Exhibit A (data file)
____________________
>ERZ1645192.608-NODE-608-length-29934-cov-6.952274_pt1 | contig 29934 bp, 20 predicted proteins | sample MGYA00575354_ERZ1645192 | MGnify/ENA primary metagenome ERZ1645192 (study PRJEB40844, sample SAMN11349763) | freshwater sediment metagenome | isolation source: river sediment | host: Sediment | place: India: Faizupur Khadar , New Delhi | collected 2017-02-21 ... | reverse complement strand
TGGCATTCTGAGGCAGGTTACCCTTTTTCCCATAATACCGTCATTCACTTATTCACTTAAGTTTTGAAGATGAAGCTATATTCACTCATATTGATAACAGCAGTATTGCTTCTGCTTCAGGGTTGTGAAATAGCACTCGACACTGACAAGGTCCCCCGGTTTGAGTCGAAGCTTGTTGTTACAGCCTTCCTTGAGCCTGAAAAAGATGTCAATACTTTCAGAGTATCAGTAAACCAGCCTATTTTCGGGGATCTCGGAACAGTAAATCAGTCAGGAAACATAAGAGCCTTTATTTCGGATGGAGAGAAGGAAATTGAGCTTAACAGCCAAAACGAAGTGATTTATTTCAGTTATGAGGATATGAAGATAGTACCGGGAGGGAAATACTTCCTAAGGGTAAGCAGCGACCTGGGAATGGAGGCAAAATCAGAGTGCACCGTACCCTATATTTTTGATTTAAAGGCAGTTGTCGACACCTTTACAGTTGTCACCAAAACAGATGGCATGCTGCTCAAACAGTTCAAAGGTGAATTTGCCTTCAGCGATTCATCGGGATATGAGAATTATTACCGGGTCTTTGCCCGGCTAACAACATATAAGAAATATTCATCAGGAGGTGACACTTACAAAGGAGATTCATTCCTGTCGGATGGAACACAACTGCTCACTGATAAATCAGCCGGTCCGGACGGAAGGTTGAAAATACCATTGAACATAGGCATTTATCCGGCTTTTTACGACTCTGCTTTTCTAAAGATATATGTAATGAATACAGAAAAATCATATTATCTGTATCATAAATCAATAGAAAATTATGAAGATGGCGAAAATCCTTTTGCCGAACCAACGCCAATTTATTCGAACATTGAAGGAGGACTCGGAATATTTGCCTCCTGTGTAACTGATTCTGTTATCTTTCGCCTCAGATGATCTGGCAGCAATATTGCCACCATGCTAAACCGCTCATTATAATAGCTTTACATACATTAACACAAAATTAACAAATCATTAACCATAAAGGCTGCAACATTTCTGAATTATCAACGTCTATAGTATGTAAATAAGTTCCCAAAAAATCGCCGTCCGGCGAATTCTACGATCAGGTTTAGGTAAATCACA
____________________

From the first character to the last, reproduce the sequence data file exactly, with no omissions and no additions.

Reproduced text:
>ERZ1645192.608-NODE-608-length-29934-cov-6.952274_pt1 | contig 29934 bp, 20 predicted proteins | sample MGYA00575354_ERZ1645192 | MGnify/ENA primary metagenome ERZ1645192 (study PRJEB40844, sample SAMN11349763) | freshwater sediment metagenome | isolation source: river sediment | host: Sediment | place: India: Faizupur Khadar , New Delhi | collected 2017-02-21 ... | reverse complement strand
TGGCATTCTGAGGCAGGTTACCCTTTTTCCCATAATACCGTCATTCACTTATTCACTTAAGTTTTGAAGATGAAGCTATATTCACTCATATTGATAACAGCAGTATTGCTTCTGCTTCAGGGTTGTGAAATAGCACTCGACACTGACAAGGTCCCCCGGTTTGAGTCGAAGCTTGTTGTTACAGCCTTCCTTGAGCCTGAAAAAGATGTCAATACTTTCAGAGTATCAGTAAACCAGCCTATTTTCGGGGATCTCGGAACAGTAAATCAGTCAGGAAACATAAGAGCCTTTATTTCGGATGGAGAGAAGGAAATTGAGCTTAACAGCCAAAACGAAGTGATTTATTTCAGTTATGAGGATATGAAGATAGTACCGGGAGGGAAATACTTCCTAAGGGTAAGCAGCGACCTGGGAATGGAGGCAAAATCAGAGTGCACCGTACCCTATATTTTTGATTTAAAGGCAGTTGTCGACACCTTTACAGTTGTCACCAAAACAGATGGCATGCTGCTCAAACAGTTCAAAGGTGAATTTGCCTTCAGCGATTCATCGGGATATGAGAATTATTACCGGGTCTTTGCCCGGCTAACAACATATAAGAAATATTCATCAGGAGGTGACACTTACAAAGGAGATTCATTCCTGTCGGATGGAACACAACTGCTCACTGATAAATCAGCCGGTCCGGACGGAAGGTTGAAAATACCATTGAACATAGGCATTTATCCGGCTTTTTACGACTCTGCTTTTCTAAAGATATATGTAATGAATACAGAAAAATCATATTATCTGTATCATAAATCAATAGAAAATTATGAAGATGGCGAAAATCCTTTTGCCGAACCAACGCCAATTTATTCGAACATTGAAGGAGGACTCGGAATATTTGCCTCCTGTGTAACTGATTCTGTTATCTTTCGCCTCAGATGATCTGGCAGCAATATTGCCACCATGCTAAACCGCTCATTATAATAGCTTTACATACATTAACACAAAATTAACAAATCATTAACCATAAAGGCTGCAACATTTCTGAATTATCAACGTCTATAGTATGTAAATAAGTTCCCAAAAAATCGCCGTCCGGCGAATTCTACGATCAGGTTTAGGTAAATCACA